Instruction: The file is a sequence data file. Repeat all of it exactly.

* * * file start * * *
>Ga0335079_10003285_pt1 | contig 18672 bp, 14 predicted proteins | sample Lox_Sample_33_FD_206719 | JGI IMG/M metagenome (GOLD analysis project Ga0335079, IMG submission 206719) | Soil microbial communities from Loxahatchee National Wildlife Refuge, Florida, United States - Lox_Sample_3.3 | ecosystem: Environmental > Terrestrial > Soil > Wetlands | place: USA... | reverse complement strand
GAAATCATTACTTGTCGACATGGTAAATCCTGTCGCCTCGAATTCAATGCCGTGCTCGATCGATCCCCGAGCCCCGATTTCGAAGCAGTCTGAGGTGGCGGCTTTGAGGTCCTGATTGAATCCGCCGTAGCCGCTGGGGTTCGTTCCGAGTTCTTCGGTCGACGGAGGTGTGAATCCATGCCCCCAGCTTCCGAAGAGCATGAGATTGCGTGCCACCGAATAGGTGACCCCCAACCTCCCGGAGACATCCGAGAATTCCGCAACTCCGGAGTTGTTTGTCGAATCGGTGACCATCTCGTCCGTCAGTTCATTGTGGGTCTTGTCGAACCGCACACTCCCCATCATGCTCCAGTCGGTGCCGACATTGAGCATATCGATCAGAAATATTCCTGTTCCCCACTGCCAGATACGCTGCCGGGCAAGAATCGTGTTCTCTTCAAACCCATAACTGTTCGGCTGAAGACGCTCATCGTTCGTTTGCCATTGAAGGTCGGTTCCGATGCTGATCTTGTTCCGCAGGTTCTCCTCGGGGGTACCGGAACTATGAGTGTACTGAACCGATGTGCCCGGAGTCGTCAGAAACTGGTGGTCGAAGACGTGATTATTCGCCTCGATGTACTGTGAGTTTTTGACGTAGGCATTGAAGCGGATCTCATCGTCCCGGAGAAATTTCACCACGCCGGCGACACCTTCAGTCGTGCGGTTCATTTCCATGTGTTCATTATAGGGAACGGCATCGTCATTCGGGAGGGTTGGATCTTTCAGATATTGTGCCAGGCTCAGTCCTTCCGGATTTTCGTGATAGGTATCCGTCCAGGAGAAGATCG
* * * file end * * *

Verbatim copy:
>Ga0335079_10003285_pt1 | contig 18672 bp, 14 predicted proteins | sample Lox_Sample_33_FD_206719 | JGI IMG/M metagenome (GOLD analysis project Ga0335079, IMG submission 206719) | Soil microbial communities from Loxahatchee National Wildlife Refuge, Florida, United States - Lox_Sample_3.3 | ecosystem: Environmental > Terrestrial > Soil > Wetlands | place: USA... | reverse complement strand
GAAATCATTACTTGTCGACATGGTAAATCCTGTCGCCTCGAATTCAATGCCGTGCTCGATCGATCCCCGAGCCCCGATTTCGAAGCAGTCTGAGGTGGCGGCTTTGAGGTCCTGATTGAATCCGCCGTAGCCGCTGGGGTTCGTTCCGAGTTCTTCGGTCGACGGAGGTGTGAATCCATGCCCCCAGCTTCCGAAGAGCATGAGATTGCGTGCCACCGAATAGGTGACCCCCAACCTCCCGGAGACATCCGAGAATTCCGCAACTCCGGAGTTGTTTGTCGAATCGGTGACCATCTCGTCCGTCAGTTCATTGTGGGTCTTGTCGAACCGCACACTCCCCATCATGCTCCAGTCGGTGCCGACATTGAGCATATCGATCAGAAATATTCCTGTTCCCCACTGCCAGATACGCTGCCGGGCAAGAATCGTGTTCTCTTCAAACCCATAACTGTTCGGCTGAAGACGCTCATCGTTCGTTTGCCATTGAAGGTCGGTTCCGATGCTGATCTTGTTCCGCAGGTTCTCCTCGGGGGTACCGGAACTATGAGTGTACTGAACCGATGTGCCCGGAGTCGTCAGAAACTGGTGGTCGAAGACGTGATTATTCGCCTCGATGTACTGTGAGTTTTTGACGTAGGCATTGAAGCGGATCTCATCGTCCCGGAGAAATTTCACCACGCCGGCGACACCTTCAGTCGTGCGGTTCATTTCCATGTGTTCATTATAGGGAACGGCATCGTCATTCGGGAGGGTTGGATCTTTCAGATATTGTGCCAGGCTCAGTCCTTCCGGATTTTCGTGATAGGTATCCGTCCAGGAGAAGATCG